California red-logged frogs are federally listed as a threatened species and protected by law. They are the largest native frog in the Western United States and have disappeared from 70% of their historic range due to human activities. Today they are only found in isolated pockets in California and Baja. A golf course in northern California has been killing them by removing water from their habitat, which causes their egg masses to dry up so they die.
“We intend to see that this conduct is fully prosecuted, and have asked wildlife agencies to ensure the entities responsible never play god with endangered wildlife again,” said Brent Plater, executive director of the Wild Equity Institute. (Source: Eco Watch)
The reason draining keeps taking place at Sharp Golf Course near Pacifica is flooding problems, but a scientific study found the best solution is simply to remove the golf course. Restoring the natural habitat, rather than destroying it is often the best choice.
Even though they have been prohibited from doing so, staff at the golf course have continued activities that kill the frogs and damage the habitat. The March 2nd court filing says, “…even though the United States Fish and Wildlife Service (“FWS” or “Service”) has now expressly told RPD that it may not move egg masses without obtaining formal incidental take authorization pursuant to Sections 7 or 10 of the ESA. See Dec. 8, 2011 letter from FWS to RPD (Declaration of Howard Crystal (“Crystal Decl.”), Exhibit (“Ex.”) ”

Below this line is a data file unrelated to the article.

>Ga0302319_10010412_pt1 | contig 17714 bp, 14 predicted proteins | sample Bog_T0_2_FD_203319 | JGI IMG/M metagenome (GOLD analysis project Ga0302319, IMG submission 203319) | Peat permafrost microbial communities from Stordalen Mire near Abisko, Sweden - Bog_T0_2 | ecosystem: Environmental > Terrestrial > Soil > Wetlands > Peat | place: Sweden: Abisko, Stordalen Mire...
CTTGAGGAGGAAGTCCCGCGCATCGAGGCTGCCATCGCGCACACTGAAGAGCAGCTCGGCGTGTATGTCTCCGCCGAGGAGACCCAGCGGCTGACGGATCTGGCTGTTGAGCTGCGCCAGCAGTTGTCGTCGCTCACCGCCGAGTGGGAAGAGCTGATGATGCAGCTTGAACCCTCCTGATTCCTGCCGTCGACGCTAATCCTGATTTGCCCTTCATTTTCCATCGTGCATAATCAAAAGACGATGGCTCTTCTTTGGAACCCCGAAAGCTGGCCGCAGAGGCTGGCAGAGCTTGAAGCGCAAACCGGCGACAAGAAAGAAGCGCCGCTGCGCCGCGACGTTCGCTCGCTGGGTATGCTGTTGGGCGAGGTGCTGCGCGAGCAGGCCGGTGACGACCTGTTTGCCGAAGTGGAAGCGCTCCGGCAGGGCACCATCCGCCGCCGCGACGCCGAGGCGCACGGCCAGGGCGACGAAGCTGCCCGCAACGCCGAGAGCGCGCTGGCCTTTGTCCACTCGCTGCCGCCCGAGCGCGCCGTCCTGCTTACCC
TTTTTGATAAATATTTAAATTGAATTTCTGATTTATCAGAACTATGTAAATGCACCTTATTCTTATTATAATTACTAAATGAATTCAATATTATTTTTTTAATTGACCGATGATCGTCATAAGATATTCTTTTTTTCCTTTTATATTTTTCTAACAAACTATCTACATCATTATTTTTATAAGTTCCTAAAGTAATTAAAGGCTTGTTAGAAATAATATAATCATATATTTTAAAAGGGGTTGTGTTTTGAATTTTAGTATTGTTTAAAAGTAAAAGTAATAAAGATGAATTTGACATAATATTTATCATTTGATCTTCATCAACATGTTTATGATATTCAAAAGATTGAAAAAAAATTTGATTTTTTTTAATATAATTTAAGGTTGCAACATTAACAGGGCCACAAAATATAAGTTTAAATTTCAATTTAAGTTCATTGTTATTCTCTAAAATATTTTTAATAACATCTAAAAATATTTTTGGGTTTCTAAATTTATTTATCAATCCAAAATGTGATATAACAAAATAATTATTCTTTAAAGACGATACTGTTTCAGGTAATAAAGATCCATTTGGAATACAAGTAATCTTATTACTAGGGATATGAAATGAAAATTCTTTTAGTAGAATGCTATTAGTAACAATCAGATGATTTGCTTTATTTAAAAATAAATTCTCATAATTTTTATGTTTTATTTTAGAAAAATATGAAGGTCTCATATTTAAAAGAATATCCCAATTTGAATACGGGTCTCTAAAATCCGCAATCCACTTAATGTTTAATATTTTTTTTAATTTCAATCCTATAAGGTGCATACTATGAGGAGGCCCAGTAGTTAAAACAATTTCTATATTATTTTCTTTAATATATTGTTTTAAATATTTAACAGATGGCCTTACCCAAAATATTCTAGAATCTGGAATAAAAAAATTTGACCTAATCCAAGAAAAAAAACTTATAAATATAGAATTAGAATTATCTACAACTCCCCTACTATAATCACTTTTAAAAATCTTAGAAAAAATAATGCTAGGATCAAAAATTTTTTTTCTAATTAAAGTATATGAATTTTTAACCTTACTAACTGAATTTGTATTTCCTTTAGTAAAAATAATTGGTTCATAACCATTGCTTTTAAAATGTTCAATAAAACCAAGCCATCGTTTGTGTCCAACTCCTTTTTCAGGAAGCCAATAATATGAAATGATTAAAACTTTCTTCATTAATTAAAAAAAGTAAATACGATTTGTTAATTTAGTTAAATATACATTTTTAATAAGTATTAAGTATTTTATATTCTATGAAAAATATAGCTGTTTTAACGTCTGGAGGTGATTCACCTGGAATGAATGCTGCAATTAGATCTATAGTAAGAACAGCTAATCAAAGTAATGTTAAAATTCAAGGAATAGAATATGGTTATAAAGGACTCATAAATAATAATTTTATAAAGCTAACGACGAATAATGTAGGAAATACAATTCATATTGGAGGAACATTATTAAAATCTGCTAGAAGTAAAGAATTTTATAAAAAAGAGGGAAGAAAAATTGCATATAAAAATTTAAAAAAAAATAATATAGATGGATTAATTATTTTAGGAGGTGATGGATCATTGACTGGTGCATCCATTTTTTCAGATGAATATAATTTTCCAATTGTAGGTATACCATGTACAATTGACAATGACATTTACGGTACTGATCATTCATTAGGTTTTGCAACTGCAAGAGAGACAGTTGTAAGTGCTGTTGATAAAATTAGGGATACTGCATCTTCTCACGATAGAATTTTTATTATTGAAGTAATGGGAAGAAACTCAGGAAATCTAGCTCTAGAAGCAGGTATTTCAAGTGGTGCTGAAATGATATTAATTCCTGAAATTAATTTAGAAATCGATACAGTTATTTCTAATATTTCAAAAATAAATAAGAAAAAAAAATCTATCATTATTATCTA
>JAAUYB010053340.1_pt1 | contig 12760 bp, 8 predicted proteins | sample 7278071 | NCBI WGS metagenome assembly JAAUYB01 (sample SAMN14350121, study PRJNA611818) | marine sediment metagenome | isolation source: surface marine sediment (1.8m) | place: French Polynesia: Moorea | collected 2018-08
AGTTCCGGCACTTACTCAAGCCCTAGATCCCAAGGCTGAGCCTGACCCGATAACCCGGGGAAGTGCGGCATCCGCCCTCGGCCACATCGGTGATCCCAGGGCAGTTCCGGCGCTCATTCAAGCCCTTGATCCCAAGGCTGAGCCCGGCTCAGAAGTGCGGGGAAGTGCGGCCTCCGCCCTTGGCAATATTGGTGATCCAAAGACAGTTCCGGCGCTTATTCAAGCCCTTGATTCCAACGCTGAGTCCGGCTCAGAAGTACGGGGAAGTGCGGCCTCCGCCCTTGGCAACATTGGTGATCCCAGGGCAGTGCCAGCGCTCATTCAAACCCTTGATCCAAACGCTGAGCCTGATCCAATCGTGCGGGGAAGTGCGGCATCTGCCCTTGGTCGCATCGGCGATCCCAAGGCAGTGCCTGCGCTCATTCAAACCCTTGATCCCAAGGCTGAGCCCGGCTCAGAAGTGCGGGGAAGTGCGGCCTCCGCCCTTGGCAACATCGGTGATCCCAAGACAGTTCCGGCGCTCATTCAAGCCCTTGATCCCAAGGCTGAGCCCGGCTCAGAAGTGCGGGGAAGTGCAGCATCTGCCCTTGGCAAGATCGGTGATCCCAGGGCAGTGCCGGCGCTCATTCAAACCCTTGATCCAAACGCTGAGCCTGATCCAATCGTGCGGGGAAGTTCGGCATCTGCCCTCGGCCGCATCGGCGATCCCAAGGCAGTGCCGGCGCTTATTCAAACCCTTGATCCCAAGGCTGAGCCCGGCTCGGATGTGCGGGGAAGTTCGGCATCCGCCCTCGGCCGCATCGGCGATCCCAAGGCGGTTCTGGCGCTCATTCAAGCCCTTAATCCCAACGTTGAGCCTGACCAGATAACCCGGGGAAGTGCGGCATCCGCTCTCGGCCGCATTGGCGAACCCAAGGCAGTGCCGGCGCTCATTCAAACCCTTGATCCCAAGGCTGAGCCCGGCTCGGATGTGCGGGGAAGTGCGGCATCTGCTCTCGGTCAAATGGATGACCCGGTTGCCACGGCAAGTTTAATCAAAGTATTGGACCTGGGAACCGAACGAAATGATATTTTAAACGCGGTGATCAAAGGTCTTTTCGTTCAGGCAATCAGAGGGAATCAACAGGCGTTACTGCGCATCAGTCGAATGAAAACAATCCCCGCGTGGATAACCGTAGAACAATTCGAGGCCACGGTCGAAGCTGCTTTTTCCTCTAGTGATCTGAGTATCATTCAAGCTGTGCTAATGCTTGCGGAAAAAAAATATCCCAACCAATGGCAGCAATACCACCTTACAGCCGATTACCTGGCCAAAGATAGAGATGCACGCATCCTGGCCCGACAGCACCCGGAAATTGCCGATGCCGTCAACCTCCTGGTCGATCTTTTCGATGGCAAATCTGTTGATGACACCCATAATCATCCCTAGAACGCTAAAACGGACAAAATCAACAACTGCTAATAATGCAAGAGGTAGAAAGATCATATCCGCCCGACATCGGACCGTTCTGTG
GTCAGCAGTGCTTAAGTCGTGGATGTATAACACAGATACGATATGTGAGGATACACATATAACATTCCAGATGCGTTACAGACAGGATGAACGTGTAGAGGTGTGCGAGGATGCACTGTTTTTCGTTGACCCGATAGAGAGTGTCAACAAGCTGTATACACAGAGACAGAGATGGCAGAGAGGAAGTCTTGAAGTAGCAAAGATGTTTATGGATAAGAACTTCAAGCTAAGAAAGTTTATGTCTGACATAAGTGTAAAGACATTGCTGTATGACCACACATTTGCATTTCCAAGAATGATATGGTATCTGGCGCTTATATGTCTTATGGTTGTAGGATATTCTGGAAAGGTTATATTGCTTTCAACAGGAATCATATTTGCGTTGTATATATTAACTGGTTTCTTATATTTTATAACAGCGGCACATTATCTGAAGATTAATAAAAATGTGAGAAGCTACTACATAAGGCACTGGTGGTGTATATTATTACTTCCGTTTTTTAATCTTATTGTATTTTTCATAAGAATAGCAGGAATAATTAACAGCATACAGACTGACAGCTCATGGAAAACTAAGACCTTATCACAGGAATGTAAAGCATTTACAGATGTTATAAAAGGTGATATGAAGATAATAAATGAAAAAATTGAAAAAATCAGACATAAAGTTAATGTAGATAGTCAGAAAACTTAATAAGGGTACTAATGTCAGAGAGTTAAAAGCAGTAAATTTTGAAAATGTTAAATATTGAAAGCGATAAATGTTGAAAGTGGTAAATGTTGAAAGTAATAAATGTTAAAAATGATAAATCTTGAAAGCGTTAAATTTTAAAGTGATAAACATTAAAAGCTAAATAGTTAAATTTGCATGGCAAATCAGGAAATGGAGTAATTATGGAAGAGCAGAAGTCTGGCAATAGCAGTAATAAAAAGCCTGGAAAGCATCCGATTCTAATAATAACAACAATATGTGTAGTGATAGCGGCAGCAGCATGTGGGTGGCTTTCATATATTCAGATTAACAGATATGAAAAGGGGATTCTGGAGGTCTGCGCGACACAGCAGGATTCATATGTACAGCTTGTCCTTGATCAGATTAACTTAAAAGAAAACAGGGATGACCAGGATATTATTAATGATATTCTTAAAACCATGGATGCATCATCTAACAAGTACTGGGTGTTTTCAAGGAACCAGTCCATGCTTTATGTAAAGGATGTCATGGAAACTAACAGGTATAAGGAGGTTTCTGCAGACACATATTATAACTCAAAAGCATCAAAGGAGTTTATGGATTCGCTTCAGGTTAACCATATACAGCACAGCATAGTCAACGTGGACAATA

California red-legged frogs are the preferred prey of San Francisco garter snakes, so when the frogs are killed by golf course staff, they are also depleting the snakes’ main food source. These snakes are an endangered subspecies and are also protected by law. There may be only 1,000-2,000 of them remaining in the San Francisco area.
To tell San Francisco mayor Ed Lee to protect the red-legged frogs and garter snakes, sign the petition here.
Image Credit Chris Brown, Public Domain